On the flight home to Houston on Tuesday I started reading Beware of Pity, Stefan Zweig’s only novel, recently reissued by New York Review Books. First published in 1938, the year of the Anschluss in Zweig’s native Austria, the book is old-fashioned in the best sense, immediately engaging and full of foreboding for the cataclysm already overtaking Europe and the world. Fortunately, a Zweig revival in the English-speaking world seems to be underway, just as the great Joseph Roth has been returned in the last decade or so to his rightful eminence, at least in England and the United States.
The novel opens with a brief prologue written in the first-person by a nameless narrator. This is the creaky but pleasingly Conradian device of the frame-tale. The rest of the narrative is related by Lt. Anton Hofmiller, an Austro-Hungarian cavalry officer, to the first narrator. Hofmiller meets him in 1937, but tells a story set in 1914, on the eve of World War I. Here’s a passage from the narrator of the frame-tale, describing the reaction of others to his pessimism about the likelihood of war:
“Of course, they were all against me, for, as is borne out by experience, the instinct of self-deception in human beings makes them try to banish from their minds dangers of which at bottom they are perfectly aware by declaring them non-existent, and a warning such as mine against cheap optimism was bound to prove particularly unwelcome at a moment when a sumptuously laid supper was awaiting us in the next room.”
The passage immediately reminded me of Theodore Dalrymple, who, as it happens, wrote an essay about Zweig, “A Neglected Genius,’ later collected in Our Culture, What’s Left of It. Beware of Pity, he writes, “explores the disastrous consequences that flow from sentimental and insincere pity. Of Zweig’s work in general, Dalrymple writes:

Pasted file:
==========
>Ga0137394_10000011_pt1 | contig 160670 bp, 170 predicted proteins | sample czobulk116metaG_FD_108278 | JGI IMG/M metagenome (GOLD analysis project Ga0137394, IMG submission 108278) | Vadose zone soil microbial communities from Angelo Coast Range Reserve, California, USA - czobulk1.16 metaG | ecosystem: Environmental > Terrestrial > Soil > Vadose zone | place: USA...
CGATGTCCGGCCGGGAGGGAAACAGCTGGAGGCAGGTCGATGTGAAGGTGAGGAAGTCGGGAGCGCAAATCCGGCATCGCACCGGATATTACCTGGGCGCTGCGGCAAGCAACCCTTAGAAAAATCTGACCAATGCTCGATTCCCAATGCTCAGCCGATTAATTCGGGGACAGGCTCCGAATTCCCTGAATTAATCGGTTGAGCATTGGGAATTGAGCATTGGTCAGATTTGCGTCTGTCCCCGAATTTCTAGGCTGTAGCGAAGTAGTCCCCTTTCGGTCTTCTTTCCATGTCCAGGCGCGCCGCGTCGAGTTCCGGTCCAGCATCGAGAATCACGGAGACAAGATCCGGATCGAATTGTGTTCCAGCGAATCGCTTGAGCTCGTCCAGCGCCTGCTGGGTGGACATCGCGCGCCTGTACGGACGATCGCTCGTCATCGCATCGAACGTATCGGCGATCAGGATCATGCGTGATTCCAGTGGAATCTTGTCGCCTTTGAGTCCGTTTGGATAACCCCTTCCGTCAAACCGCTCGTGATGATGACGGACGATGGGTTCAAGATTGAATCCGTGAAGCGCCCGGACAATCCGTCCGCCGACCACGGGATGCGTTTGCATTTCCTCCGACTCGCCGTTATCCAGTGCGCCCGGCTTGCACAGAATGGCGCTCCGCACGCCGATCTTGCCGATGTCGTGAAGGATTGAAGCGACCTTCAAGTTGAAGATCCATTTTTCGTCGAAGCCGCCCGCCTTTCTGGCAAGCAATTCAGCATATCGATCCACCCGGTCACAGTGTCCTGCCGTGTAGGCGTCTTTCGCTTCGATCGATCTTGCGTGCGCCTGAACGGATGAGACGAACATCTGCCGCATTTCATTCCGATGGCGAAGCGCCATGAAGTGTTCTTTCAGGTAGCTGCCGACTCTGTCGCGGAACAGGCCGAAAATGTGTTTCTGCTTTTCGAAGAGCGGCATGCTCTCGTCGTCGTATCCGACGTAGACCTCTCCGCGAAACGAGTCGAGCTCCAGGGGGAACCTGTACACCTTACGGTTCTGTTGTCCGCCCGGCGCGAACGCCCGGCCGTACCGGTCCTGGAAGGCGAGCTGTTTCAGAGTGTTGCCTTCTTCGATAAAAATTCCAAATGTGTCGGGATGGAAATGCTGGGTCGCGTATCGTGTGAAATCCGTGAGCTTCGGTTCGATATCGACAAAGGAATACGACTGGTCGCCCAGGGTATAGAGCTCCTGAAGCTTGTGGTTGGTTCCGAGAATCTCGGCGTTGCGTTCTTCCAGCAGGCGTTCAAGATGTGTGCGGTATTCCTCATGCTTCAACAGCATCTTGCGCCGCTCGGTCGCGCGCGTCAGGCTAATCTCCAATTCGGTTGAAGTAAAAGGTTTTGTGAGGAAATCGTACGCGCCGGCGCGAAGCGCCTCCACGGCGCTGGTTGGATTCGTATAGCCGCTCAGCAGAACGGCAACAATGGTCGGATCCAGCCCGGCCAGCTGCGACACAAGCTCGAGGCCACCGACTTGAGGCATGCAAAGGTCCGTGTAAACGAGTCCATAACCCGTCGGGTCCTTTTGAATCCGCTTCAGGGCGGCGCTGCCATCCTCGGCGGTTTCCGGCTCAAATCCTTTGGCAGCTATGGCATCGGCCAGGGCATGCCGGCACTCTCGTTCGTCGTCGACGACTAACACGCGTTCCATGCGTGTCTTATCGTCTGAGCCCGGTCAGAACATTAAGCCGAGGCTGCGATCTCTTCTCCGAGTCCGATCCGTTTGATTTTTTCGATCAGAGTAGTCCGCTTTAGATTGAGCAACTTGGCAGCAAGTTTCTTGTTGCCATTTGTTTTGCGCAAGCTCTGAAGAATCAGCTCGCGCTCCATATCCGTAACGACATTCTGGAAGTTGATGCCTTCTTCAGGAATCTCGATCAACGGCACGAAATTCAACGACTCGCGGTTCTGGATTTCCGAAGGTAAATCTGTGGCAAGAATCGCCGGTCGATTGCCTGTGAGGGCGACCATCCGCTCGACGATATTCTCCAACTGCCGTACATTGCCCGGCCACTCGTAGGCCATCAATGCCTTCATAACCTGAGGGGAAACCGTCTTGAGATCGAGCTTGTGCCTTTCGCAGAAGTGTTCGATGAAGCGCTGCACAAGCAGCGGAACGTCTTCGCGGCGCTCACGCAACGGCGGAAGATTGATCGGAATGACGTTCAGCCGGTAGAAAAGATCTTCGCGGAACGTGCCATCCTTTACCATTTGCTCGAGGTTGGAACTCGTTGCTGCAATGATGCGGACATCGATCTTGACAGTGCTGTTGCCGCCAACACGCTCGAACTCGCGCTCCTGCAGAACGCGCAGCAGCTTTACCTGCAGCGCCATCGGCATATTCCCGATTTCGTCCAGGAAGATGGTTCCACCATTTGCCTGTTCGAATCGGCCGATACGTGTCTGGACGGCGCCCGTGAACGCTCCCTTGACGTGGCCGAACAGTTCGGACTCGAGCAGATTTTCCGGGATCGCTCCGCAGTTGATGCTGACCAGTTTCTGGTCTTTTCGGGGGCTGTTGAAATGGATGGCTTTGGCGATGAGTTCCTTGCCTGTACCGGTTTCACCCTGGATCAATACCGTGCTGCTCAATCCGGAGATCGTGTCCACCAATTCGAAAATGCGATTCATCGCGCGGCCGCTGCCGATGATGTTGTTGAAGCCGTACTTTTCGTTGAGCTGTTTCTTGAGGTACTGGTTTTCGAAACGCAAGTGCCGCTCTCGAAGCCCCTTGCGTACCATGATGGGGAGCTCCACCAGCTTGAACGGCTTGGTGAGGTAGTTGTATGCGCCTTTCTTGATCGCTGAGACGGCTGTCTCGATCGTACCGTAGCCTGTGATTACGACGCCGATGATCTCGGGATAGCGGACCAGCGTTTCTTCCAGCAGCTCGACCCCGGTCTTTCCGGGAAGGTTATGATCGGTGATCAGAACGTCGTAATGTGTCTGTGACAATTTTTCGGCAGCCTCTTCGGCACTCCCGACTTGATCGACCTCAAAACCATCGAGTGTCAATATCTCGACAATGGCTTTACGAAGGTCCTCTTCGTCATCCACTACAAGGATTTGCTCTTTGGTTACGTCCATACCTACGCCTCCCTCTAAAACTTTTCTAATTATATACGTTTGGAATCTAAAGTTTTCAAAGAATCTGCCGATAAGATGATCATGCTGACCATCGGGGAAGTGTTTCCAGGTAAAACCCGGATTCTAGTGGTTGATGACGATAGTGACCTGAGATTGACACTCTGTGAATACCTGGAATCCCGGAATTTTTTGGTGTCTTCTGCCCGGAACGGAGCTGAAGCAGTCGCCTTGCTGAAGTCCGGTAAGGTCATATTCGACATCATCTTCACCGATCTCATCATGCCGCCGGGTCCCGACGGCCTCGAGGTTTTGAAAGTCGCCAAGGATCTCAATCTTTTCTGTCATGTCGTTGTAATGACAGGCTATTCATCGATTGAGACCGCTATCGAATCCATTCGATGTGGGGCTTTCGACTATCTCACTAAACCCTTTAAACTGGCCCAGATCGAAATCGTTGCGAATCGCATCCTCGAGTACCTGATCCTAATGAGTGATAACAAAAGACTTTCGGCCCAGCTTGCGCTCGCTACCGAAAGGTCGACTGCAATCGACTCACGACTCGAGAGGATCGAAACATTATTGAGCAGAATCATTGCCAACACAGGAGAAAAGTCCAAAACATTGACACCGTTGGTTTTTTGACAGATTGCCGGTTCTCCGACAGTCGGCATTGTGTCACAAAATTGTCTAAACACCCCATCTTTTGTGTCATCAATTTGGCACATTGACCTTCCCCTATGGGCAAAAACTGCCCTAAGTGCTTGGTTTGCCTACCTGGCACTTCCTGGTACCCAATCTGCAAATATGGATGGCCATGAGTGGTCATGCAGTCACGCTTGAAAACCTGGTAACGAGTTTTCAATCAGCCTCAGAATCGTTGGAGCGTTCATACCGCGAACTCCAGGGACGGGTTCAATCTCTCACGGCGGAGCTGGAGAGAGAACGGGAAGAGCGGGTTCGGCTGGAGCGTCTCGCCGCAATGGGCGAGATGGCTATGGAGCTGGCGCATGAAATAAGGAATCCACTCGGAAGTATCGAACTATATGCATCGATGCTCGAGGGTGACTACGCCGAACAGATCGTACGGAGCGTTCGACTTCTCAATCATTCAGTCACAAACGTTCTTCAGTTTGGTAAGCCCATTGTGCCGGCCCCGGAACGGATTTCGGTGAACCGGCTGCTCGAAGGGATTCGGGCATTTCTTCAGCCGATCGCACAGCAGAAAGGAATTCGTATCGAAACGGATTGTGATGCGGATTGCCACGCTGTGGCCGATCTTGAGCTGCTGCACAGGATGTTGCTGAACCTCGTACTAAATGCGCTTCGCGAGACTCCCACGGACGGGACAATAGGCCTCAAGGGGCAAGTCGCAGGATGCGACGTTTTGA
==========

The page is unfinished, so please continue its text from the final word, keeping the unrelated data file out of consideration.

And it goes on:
“In the realm of personal morality, Zweig appealed for subtlety and sympathy rather than for the unbending application of simple moral rules. He recognized the claims both of social convention and of personal inclination, and no man better evoked the power of passion to overwhelm the scruples of even the most highly principled person. In other words, he accepted the religious view (without himself being religious) that man is a fallen creature who cannot perfect himself but ought to try to do so.”
As of Tuesday evening I had read only 100 pages of Beware of Pity, but Dalrymple’s diagnosis, as usual, is reliably acute. In addition, the translation, by Phyllis and Trevor Blewitt, reads like good, solid English prose, though I wonder about the original German idiom corresponding to "before you could say Jack Robinson."